Washington – A new brief released today by the bipartisan children’s advocacy organization First Focus finds that Congress’ failure to extend funding for the bipartisan Children’s Health Insurance Program (CHIP) would result in over a million children becoming uninsured and additional millions facing higher cost for less child-specific care. The Potential Impact on Children and Families of Ending Federal Funding for CHIP in 2015 was authored for First Focus by Eugene Lewit, a Consulting Professor of Health Research and Policy at Stanford University, and it examines the consequences for children and families if Congress does not extend CHIP funding prior to its September 30th expiration date.

If Congress delays or fails to act altogether, over a million kids will lose health insurance – in the best-case scenario families  would be paying far more for less of the care CHIP delivers,” said Bruce Lesley, president of First Focus.

The brief compares premiums and out-of-pocket costs (deductibles, co-payments, and other costs applied when children receive care) in CHIP and Affordable Care Act (ACA) “marketplace” plans in 22 states that operate CHIP separate from their Medicaid programs. In other states offering CHIP coverage (Arizona is the only state that does not), CHIP is operated in combination with or as an expansion of the state’s Medicaid programs. The comparison finds that, for a family of four with an annual income of around $38,000, median annual cost sharing among CHIP plans is $90, but would jump to $446 under ACA plans.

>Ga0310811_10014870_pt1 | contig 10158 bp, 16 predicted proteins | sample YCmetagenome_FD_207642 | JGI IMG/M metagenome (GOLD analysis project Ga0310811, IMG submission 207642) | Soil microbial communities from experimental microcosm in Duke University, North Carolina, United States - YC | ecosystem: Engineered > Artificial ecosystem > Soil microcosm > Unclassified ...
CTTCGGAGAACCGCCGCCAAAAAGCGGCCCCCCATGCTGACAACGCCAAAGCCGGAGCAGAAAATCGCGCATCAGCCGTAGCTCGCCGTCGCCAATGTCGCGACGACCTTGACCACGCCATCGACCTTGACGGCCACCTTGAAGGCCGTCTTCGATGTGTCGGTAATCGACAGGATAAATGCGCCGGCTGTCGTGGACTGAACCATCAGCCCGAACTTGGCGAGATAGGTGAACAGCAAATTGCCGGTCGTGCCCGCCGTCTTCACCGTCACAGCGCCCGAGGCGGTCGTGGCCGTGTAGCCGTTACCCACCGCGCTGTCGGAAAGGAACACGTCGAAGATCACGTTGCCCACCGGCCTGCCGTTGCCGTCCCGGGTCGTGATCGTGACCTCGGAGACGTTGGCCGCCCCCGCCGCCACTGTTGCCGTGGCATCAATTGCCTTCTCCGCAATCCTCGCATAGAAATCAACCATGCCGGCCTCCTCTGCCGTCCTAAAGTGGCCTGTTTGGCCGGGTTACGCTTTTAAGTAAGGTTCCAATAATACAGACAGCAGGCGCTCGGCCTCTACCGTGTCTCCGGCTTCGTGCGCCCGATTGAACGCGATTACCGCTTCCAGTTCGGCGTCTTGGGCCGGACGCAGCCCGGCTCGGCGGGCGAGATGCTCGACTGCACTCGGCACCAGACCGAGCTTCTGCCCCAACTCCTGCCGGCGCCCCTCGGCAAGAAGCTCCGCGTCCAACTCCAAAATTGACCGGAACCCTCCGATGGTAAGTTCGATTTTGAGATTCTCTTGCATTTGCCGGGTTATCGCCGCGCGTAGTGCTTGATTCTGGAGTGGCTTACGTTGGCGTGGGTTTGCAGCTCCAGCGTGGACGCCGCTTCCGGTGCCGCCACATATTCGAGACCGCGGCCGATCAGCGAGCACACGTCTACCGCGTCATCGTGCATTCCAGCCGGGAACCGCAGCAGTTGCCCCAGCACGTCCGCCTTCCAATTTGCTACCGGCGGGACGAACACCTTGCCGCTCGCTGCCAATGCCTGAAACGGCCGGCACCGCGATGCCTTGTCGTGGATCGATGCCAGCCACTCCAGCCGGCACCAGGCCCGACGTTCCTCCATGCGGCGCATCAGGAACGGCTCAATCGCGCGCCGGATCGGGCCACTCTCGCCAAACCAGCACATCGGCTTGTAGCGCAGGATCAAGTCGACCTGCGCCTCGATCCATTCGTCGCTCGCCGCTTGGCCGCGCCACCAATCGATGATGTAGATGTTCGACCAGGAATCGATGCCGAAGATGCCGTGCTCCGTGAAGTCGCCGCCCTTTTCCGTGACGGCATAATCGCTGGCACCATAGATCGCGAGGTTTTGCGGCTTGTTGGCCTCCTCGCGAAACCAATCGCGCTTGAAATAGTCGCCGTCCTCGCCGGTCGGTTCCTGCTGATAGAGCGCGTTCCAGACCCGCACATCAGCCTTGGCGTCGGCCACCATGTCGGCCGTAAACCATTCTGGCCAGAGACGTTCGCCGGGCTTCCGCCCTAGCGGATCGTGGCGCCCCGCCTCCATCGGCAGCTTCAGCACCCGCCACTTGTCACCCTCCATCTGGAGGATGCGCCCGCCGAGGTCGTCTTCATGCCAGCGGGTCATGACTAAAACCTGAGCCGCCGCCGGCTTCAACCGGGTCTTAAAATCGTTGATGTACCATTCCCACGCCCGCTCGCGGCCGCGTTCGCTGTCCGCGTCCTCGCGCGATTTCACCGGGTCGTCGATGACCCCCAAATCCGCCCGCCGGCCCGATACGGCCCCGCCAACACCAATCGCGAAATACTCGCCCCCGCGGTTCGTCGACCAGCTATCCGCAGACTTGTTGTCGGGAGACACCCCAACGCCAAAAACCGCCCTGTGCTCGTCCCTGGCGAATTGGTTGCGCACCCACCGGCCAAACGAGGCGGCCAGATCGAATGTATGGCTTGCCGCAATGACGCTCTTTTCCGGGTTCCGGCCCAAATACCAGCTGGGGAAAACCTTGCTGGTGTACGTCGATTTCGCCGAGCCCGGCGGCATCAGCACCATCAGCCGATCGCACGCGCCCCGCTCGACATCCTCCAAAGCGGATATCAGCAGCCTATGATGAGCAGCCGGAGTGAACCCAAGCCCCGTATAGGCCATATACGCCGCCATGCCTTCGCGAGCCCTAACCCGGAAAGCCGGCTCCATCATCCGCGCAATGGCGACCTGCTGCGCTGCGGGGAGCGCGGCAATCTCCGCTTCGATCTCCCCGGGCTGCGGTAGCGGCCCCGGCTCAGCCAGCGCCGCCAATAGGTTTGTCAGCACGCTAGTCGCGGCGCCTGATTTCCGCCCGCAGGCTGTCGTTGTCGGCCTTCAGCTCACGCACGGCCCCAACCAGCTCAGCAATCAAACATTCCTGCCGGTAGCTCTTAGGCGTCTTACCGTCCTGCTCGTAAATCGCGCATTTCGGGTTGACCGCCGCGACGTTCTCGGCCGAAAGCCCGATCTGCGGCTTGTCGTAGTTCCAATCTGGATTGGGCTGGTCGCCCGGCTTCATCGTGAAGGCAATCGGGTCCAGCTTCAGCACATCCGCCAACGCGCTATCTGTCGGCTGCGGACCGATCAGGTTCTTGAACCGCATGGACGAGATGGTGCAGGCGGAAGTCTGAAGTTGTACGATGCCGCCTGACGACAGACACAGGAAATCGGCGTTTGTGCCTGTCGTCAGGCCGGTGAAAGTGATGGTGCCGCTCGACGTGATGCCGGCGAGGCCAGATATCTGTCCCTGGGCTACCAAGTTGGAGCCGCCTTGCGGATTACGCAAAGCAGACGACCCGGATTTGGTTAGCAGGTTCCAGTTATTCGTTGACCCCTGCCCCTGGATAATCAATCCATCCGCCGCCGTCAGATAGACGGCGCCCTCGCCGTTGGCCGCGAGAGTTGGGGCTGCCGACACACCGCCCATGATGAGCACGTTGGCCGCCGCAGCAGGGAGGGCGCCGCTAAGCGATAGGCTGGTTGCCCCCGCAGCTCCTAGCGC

“Even including premium costs, moving a child from CHIP to an exchange plan would an average more than double a family’s health care costs for that child,” said Lesley.

The brief also explores the health care consequences for children who would become uninsured if Congress fails to extend CHIP funding.  It cites a parent survey finding that children with CHIP coverage were 50 percent more likely to receive preventive care than uninsured children and less than half as likely to have unmet health care needs.

CHIP was created by a Republican-controlled Congress and Democratic President Bill Clinton in 1997.  In partnership with Medicaid, CHIP is widely credited with driving the nation’s uninsured rate for children to record lows, even in the wake of a recession that drove up child poverty.  A 2014 poll for the First Focus Campaign for Children found broad, bipartisan support for congressional action to extend CHIP funding.  And in October 2014, 1,200 leaders, including organizations from every state in the Union, urged congressional leadership to act quickly on CHIP funding.

“Delay would hurt millions of children and families, and early action would be popular with voters and community leaders all over the country – this should be a no-brainer,” said Lesley.


First Focus is a bipartisan advocacy organization dedicated to making children and families the priority in federal policy and budget decisions.  For more information, visit firstfocus.org.